This is a perfect situation where doing half applies. The psychological advantage is that I don’t have to cry if there is a better price given to the company, nor do I have to cry if they trade lower (since I know where their fair value rests).
The market has run so dry, it has finally come to this – I’ve had to resort to looking at prospectuses of primary market offerings.
Questrade has a rather interesting link to offerings that they’re trying to peddle to the unsuspecting public. And being the sucker I am for these sorts of things, I glossed through a couple prospectuses.
Hampton Financial Corporation (TSXV: HFC) is trying to raise $20 million in preferred shares (plus warrants on their common shares that are nearly double the current market price). The preferred shares have a perpetual, uncallable (by either side) 8% yield. The head honcho owns a lifetime control stake in the company (and a decent economic interest) and a very sweet-looking employment contract. Try negotiating this on your employer (I’ve replaced the person’s real name with Mr. CEO as I don’t want to foul up his pristine search engine profile on his name):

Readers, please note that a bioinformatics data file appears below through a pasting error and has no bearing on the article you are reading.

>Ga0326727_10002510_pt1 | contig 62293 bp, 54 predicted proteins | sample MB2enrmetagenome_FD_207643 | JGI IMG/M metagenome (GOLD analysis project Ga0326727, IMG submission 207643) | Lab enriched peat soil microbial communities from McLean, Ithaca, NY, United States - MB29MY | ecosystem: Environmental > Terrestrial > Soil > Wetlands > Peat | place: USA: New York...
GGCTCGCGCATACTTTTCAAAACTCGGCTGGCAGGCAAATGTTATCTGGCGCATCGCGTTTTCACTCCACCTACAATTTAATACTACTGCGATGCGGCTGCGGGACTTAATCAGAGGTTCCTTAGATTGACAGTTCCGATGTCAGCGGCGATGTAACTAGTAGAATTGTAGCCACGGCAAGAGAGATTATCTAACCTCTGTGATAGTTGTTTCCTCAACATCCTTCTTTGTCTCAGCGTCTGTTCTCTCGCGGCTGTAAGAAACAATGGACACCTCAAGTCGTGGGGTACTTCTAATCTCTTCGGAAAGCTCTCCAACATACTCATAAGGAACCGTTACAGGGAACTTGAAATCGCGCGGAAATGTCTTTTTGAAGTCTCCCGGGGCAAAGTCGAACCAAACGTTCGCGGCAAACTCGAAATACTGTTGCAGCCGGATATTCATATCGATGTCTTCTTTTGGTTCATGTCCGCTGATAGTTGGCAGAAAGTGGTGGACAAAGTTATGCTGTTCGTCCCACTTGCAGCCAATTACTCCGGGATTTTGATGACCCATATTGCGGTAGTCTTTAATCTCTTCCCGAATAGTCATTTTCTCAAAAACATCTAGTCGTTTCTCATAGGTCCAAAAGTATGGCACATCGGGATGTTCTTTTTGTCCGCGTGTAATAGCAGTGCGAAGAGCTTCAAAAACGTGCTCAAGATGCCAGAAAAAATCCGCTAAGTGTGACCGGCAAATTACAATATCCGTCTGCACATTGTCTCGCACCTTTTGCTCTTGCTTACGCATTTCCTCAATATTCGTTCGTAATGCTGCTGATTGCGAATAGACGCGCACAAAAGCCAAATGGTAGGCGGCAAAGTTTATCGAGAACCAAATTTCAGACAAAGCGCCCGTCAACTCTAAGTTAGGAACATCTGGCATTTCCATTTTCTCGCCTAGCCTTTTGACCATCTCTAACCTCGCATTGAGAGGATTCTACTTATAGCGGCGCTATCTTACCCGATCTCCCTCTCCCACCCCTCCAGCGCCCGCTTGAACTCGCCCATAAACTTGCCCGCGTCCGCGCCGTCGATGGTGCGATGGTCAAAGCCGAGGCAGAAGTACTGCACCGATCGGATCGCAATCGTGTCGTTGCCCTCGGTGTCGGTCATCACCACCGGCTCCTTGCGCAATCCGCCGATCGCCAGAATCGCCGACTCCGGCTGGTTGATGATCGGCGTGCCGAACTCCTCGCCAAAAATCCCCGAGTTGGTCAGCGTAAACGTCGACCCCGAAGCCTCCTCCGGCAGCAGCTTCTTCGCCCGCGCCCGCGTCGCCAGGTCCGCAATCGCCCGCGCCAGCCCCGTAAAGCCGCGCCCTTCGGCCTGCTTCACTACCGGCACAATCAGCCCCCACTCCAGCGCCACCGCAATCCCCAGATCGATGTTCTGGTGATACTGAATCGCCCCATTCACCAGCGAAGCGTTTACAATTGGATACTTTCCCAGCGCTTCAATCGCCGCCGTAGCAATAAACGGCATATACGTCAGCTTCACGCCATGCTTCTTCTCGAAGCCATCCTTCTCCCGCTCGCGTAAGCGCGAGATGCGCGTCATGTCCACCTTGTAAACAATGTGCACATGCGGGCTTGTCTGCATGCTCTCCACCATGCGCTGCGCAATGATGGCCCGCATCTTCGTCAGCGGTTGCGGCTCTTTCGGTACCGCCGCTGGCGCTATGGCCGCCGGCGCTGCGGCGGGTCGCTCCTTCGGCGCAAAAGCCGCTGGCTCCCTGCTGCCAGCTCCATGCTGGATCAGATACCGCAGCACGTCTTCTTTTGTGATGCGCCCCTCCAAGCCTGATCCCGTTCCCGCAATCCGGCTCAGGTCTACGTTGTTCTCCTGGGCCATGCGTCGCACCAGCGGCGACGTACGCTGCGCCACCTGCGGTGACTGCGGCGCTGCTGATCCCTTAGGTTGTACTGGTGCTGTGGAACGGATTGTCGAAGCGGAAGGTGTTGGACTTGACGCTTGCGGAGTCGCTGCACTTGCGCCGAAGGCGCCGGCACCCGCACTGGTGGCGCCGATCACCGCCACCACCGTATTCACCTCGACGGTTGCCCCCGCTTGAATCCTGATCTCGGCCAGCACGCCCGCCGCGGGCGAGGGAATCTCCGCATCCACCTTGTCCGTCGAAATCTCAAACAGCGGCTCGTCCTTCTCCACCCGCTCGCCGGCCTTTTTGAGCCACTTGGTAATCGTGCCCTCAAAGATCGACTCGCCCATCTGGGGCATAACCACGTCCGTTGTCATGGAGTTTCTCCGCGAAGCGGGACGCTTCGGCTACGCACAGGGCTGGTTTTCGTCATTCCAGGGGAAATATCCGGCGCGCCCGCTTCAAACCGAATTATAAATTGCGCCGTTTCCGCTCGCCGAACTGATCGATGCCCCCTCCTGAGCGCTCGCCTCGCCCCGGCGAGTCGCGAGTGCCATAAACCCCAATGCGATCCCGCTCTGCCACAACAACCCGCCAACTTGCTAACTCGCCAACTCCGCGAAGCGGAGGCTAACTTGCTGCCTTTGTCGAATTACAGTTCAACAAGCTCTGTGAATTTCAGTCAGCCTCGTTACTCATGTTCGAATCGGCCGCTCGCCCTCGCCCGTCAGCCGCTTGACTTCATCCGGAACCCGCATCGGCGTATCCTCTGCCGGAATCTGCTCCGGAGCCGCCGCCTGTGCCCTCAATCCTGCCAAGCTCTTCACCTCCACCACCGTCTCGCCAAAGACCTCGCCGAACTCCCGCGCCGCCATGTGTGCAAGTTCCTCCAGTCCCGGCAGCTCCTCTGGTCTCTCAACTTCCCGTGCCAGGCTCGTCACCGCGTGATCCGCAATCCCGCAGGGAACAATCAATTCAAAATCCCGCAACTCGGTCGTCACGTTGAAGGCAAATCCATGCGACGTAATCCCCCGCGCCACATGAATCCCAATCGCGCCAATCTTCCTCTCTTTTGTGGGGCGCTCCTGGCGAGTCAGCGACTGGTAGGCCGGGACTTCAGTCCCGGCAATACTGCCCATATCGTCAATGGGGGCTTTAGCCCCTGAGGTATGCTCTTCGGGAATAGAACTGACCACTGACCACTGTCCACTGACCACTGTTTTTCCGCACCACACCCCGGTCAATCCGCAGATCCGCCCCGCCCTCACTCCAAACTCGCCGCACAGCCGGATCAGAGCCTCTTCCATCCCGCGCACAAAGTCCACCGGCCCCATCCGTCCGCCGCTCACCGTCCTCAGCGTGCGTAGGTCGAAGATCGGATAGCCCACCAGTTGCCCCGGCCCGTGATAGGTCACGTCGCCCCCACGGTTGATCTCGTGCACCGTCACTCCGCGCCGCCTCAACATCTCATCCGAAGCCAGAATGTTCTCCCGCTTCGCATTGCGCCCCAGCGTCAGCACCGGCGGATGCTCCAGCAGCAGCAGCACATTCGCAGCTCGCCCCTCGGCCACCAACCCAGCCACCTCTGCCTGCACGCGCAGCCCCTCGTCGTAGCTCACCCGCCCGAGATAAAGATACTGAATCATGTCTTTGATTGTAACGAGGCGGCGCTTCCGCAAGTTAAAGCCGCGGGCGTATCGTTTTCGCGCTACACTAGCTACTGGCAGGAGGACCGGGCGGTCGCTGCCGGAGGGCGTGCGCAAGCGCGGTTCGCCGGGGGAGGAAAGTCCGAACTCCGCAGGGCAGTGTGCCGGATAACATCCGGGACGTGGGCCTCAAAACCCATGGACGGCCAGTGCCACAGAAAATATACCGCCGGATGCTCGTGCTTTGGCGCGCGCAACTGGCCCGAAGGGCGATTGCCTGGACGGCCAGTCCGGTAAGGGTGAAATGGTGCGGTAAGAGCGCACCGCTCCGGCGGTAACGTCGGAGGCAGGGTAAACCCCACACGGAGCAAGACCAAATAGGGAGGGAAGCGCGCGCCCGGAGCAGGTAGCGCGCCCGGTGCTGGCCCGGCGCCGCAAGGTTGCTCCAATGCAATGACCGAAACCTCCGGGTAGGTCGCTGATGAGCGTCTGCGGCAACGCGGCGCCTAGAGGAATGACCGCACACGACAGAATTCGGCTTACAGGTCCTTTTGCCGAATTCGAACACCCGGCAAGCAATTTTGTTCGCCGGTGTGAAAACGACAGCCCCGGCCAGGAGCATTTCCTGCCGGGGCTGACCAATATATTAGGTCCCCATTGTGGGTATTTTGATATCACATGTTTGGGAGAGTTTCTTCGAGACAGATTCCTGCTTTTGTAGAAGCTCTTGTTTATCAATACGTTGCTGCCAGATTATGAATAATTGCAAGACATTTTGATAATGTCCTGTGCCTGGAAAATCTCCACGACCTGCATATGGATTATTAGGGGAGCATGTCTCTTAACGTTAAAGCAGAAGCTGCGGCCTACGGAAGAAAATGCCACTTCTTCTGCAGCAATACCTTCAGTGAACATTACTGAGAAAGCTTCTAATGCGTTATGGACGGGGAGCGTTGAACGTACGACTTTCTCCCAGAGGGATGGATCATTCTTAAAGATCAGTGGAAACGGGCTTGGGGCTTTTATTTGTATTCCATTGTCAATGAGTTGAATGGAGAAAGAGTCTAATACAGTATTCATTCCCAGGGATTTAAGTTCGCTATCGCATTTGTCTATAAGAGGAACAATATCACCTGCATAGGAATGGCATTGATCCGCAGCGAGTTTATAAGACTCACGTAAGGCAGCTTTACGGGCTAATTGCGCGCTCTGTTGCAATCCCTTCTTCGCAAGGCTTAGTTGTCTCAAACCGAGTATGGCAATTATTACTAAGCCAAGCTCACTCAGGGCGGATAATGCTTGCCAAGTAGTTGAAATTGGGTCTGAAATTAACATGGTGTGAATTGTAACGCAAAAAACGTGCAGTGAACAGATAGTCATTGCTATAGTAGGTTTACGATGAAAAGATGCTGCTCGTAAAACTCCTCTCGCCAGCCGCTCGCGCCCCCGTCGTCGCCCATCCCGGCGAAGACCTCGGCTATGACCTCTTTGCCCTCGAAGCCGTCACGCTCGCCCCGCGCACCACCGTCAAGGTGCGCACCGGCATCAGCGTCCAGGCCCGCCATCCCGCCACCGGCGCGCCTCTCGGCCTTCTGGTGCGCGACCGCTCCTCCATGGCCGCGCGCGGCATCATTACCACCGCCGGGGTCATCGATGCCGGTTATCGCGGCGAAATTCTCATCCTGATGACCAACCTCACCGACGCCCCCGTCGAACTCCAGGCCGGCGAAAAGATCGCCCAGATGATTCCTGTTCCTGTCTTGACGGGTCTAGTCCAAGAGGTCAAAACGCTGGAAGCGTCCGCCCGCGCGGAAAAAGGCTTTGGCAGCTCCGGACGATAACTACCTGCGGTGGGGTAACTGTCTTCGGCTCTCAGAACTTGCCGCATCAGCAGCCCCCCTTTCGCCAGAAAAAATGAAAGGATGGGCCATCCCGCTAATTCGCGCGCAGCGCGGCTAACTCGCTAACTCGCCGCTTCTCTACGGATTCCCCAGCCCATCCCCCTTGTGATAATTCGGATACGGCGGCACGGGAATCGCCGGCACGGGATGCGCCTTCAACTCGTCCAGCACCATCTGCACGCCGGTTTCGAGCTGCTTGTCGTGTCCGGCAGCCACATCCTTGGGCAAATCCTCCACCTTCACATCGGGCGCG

“In consideration of Mr. CEO’s services, the Corporation has agreed to pay Mr. CEO an annual base salary of $200,000, which is to be increased by a minimum of 25% each year from the first anniversary of the commencement date of the employment and a one-time cash bonus of $200,000 payable at any time during the first year of the executive employment agreement, at the discretion of Mr. CEO. In addition, Mr. CEO is entitled to receive annual bonuses at the discretion of the board which may be paid in part by shares or equity-related instruments of the Corporation and a perquisite package of $24,000 per annum.”
There’s other stuff in the prospectus that is juicy, but suffice to say, I’m not too inclined to support this particular public offering, especially considering they don’t make money and they have about $3 million in stockholder’s equity. They also have some very interesting lawsuits that have judgements rendered which give a very good insight on the culture of the firm.
Who the heck would invest in this? If it actually sells, it’s certainly a sign that the market is willing to pay for anything with yield.
With most of these offerings, keep your hands on your wallet.
(Update, March 21, 2017: At the request of one of the issuers, I have amended this post.)